Boy George says about the Orlando gay nightclub shooting: "It's an attack on everybody."

A photo posted by PEPalerts (@pepalerts) on

MANILA CONCERT. The band has been receiving messages from Pinoy fans on social media expressing their excitement that Culture Club will finally perform in Manila.

Upon his arrival, Boy George posted on his Twitter account to share his observations about the country: "Gemini's [sic] hate surprises but I'm excited to be in the Philippines. It's very buzzy, vibrant, crazy. The people are super friendly!"

Upon their arrival, Boy George also tried tweeting in Tagalog.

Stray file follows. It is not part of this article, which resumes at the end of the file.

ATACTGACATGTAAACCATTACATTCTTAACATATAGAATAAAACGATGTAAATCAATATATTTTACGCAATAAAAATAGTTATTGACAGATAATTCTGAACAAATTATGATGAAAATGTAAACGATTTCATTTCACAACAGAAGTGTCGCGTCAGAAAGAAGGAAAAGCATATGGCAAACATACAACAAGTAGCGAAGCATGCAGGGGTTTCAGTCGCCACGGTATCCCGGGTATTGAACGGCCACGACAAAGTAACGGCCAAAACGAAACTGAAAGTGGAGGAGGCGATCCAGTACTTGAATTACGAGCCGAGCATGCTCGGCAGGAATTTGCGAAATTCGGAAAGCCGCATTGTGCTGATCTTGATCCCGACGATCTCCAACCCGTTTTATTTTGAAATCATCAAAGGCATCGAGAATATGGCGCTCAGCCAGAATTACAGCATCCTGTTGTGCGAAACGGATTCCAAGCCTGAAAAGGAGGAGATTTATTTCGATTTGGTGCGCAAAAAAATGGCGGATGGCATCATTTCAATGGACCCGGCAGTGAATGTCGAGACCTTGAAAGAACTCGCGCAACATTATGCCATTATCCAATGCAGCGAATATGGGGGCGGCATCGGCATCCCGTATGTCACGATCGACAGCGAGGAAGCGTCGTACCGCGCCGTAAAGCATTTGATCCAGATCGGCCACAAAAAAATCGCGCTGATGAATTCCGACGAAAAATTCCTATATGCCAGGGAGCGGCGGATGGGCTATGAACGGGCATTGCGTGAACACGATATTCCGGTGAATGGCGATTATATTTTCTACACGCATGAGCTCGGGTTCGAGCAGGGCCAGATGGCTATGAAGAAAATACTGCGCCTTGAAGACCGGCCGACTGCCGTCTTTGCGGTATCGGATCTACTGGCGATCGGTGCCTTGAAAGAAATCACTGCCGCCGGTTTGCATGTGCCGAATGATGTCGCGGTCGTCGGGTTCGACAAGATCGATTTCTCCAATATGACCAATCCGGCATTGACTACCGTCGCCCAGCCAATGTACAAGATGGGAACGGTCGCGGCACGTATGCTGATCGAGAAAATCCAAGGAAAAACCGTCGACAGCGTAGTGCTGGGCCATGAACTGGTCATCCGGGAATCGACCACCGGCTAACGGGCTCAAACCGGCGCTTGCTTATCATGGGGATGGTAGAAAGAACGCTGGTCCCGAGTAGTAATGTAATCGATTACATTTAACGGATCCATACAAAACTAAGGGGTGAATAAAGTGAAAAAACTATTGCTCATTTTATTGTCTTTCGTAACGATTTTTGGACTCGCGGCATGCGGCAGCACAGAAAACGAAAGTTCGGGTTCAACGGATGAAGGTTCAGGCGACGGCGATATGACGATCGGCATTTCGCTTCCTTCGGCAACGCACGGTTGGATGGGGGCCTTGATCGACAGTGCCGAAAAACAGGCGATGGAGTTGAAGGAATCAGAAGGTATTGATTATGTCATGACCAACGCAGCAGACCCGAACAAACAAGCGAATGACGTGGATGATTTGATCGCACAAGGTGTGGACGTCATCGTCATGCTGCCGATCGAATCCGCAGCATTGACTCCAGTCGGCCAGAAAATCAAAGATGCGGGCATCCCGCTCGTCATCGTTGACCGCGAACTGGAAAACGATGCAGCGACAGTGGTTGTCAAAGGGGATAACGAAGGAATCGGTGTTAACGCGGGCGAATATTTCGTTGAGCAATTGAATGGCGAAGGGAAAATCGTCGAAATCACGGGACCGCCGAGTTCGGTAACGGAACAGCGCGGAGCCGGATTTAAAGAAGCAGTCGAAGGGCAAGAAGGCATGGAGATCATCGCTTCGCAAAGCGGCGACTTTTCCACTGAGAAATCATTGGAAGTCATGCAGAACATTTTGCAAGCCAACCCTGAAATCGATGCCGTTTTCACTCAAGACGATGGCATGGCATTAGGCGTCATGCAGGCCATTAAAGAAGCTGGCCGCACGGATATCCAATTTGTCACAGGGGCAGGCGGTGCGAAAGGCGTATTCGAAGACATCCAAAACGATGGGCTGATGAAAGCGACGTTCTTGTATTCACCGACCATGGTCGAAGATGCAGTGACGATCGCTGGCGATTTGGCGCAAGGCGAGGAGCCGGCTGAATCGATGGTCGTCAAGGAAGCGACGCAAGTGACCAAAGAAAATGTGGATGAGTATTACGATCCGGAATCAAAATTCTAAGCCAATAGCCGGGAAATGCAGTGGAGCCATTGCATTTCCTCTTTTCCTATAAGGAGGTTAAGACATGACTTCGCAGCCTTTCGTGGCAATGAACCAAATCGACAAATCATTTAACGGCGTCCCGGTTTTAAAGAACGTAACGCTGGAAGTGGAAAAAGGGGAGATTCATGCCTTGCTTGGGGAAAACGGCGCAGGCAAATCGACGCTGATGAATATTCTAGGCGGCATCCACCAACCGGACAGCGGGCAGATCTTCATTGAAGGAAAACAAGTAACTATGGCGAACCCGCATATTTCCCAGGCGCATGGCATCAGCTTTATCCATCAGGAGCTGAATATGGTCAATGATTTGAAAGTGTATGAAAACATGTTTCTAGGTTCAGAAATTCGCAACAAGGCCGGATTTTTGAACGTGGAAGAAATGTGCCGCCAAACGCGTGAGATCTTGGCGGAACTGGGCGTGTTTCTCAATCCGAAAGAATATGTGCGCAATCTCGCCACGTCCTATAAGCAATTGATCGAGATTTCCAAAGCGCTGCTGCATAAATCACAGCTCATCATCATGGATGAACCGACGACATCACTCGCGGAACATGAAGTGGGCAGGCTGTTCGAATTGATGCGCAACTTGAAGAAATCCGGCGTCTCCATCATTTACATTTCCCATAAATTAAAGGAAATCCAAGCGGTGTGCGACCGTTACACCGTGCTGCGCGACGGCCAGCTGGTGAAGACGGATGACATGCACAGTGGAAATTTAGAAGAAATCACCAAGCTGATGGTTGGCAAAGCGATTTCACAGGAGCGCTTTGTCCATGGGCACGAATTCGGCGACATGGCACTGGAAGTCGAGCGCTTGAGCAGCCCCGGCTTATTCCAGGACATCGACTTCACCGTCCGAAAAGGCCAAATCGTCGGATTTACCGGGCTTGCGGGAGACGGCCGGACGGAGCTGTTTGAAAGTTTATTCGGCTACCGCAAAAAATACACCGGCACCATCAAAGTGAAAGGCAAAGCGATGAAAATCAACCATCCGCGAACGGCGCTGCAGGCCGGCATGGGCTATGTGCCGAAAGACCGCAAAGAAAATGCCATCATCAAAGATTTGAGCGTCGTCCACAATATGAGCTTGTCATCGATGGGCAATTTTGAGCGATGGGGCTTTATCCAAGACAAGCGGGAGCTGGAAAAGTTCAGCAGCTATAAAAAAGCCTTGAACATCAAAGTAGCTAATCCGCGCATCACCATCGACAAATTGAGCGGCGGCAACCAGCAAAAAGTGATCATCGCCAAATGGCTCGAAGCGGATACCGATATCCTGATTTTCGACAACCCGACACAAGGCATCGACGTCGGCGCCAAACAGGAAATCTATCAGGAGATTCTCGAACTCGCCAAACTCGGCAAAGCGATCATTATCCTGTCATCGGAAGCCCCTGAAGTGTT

He tweeted: “Kaya masaya na maging dito at naghahanap ng pasulong upang ang kultura club show”

A fan translated his tweet as “So happy to be here and looking forward to Culture Club's show”

During their press conference, the group members said they were delighted to perform for the first time in Manila.

Boy George admits that he was clueless that their band has been famous in the Philippines since they shot to fame in 1981 with their hit singles “Karma Chameleon”, “Miss Me Blind”, “It’s A Miracle”, “Church of the Poison Mind”, “Do You Really Wanna Hurt Me”, “Time”, “Mistake Number 3”, “Love Is Love”, “I’ll Tumble 4 U” and “The War Song.”

“As it's our first time here, it's going to be interesting to see how people react, their own levels of enthusiasm,” says Boy George.

He adds: “It's exciting, and we really don't know what to expect.

“For me, it's all about the show... I would want to focus on the show and do the best job possible.

“As a band now, we're at the best we've ever been. I think we enjoy this more now, and that translates to the performances we give the audience.”